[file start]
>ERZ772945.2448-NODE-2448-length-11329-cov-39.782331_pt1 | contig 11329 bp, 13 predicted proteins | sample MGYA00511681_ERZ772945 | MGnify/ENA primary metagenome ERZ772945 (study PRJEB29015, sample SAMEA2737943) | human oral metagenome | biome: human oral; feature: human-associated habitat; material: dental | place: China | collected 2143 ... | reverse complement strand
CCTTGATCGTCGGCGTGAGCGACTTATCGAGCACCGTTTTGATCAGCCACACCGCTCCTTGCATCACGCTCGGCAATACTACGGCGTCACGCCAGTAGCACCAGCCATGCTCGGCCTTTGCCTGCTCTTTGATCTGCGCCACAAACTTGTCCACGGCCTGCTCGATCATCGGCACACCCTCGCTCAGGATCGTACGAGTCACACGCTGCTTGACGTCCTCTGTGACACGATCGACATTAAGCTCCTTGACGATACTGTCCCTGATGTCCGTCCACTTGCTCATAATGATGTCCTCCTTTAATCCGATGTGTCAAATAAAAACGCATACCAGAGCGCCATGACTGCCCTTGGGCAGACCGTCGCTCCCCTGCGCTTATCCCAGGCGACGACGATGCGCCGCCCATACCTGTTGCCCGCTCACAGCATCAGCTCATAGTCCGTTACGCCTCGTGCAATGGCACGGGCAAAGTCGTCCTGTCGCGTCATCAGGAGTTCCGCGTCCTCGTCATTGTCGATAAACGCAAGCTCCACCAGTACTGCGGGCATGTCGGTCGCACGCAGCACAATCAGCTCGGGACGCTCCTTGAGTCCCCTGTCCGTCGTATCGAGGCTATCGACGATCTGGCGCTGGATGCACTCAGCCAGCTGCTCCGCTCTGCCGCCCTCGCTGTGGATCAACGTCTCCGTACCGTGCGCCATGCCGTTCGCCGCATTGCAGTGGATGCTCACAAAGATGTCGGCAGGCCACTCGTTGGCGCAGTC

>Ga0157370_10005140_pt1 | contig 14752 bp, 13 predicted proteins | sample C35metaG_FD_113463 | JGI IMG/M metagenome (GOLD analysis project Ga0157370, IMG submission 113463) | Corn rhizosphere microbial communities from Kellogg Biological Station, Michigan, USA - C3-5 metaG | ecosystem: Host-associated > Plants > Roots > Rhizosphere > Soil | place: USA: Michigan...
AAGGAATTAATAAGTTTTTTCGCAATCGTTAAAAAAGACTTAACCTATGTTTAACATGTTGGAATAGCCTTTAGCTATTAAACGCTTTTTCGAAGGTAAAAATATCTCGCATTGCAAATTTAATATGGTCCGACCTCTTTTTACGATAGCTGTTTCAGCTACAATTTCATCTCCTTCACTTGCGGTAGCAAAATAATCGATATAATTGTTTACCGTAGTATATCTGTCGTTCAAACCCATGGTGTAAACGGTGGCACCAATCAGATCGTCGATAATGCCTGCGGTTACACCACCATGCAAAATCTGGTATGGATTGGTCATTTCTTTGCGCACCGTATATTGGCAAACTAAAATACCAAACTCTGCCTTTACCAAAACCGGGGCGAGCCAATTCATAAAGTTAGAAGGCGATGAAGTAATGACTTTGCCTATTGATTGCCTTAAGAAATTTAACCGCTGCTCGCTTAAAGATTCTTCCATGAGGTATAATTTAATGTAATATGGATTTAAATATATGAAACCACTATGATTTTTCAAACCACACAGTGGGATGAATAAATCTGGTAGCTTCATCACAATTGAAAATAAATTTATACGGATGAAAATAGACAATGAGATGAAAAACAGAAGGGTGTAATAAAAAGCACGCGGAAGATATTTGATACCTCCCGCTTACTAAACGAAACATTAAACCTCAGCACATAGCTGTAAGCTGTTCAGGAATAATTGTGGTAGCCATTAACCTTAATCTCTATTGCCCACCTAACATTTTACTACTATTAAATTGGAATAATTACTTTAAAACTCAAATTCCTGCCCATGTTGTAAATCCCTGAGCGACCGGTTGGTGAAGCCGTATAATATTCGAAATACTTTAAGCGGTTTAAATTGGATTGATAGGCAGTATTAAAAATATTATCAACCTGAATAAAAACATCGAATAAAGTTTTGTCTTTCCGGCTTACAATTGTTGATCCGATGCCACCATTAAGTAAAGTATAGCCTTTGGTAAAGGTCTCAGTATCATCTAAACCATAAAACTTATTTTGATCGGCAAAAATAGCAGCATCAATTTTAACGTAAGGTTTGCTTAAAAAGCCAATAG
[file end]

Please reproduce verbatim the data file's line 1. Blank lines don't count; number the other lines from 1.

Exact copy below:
>ERZ772945.2448-NODE-2448-length-11329-cov-39.782331_pt1 | contig 11329 bp, 13 predicted proteins | sample MGYA00511681_ERZ772945 | MGnify/ENA primary metagenome ERZ772945 (study PRJEB29015, sample SAMEA2737943) | human oral metagenome | biome: human oral; feature: human-associated habitat; material: dental | place: China | collected 2143 ... | reverse complement strand